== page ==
Friday, August 30, 2019

J. Alden Weir: 
Our Unstamped Artist
A half dozen Ridgefield artists have been celebrated on U.S. postage stamps. Some, like Frederic Remington and Charles Sheeler, have been honored on more than one stamp. Yet J. Alden Weir, whose homestead is now the only National Historic Site commemorating an American painter, has been unrecognized philatelically.
Except in the Central African Republic, which has issued several stamps in his honor and where he no doubt never set foot.
The artist will, however, be remembered on the Weir Farm National Historic Site Quarter, which is scheduled to be released in 2020 as part of the U.S. Mint’s “America the Beautiful Quarters Program.” 
Born in 1852 at West Point, N.Y., Julian Alden Weir got his first training as an artist from his father, Robert Weir,  a painter who spent more than four decades teaching drawing at the U.S. Military Academy. He took courses at the National Academy of Design and in 1873 went to Paris where he studied at the Ecole des Beaux-Arts and became enchanted with the concept of the plein air painting — working outdoors amid nature. He was also introduced to Impressionism, but was not at all enchanted, calling the style “worse than the Chamber of Horrors.”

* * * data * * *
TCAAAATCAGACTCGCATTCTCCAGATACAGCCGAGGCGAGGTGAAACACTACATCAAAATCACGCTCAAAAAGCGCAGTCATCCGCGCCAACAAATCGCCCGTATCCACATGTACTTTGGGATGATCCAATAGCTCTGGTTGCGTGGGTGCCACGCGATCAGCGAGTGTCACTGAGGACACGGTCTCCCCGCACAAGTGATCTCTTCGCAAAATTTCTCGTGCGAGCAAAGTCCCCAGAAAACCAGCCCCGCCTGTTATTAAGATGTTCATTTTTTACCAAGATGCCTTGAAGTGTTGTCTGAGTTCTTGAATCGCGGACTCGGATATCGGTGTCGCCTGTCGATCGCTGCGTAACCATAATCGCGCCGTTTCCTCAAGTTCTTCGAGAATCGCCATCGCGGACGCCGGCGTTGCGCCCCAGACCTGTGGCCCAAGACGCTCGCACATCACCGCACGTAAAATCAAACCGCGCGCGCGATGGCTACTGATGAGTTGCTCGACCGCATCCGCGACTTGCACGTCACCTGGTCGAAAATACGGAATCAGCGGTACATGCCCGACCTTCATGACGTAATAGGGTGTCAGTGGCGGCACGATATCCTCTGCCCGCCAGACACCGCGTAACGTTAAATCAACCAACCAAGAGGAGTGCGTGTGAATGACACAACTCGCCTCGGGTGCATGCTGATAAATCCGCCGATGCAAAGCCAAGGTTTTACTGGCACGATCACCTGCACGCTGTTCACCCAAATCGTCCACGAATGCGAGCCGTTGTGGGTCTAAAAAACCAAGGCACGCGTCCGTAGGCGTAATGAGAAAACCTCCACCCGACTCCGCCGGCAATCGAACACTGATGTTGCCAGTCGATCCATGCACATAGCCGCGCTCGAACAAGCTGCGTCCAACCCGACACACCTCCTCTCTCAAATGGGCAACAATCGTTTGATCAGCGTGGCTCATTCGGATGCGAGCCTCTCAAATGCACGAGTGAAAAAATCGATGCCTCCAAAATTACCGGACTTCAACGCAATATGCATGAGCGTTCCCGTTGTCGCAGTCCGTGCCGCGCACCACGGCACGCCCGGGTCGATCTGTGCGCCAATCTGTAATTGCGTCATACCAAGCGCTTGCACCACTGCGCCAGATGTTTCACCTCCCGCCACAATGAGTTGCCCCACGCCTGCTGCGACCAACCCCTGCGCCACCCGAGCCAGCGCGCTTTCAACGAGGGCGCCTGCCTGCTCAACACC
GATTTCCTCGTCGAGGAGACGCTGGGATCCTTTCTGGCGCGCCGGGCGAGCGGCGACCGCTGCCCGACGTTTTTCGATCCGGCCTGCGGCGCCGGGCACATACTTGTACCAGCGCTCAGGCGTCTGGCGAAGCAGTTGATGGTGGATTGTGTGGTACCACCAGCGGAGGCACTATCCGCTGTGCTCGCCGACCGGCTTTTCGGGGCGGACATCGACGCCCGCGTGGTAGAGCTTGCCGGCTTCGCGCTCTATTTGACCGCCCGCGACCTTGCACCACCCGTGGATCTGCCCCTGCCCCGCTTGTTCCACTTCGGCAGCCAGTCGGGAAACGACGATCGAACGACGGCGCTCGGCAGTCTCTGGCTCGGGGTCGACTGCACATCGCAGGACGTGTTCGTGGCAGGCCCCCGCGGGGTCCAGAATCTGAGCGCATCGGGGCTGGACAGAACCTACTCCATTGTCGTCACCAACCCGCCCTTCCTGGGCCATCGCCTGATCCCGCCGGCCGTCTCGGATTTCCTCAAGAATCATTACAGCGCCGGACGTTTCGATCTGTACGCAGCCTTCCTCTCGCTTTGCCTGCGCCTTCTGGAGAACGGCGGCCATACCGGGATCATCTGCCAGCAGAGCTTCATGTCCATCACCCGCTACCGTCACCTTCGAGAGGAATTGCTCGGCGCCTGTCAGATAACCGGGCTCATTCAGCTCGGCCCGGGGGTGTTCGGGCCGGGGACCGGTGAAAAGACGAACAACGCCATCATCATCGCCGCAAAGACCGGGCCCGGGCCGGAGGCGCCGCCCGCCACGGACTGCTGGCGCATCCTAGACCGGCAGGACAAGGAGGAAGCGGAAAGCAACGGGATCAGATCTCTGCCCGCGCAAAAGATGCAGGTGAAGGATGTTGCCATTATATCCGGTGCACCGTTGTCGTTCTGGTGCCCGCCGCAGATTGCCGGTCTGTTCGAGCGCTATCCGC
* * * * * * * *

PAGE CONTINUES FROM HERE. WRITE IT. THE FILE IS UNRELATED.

He returned to the U.S. in 1877, but continued to return frequently to Europe, working at times with Eduoard Manet and James McNeill Whistler (he described Whistler as a “first-class specimen of an eccentric man”). He began exhibiting his paintings in Paris and other cities including, of course, New York, where he taught painting at the Art Students League and Cooper Union, did
portrait commissions, and had his home.
In 1882,  Erwin Davis, for whom Weir had procured a number of pieces of art in Europe, saw a painting that Weir had just acquired for $560 (about $14,700 today). Davis wanted the painting and offered Weir an old Beers family farmhouse at Nod Hill Road and Pelham Lane in Ridgefield, along with 152 acres in both Wilton and Ridgefield, in exchange for the painting and $10 cash.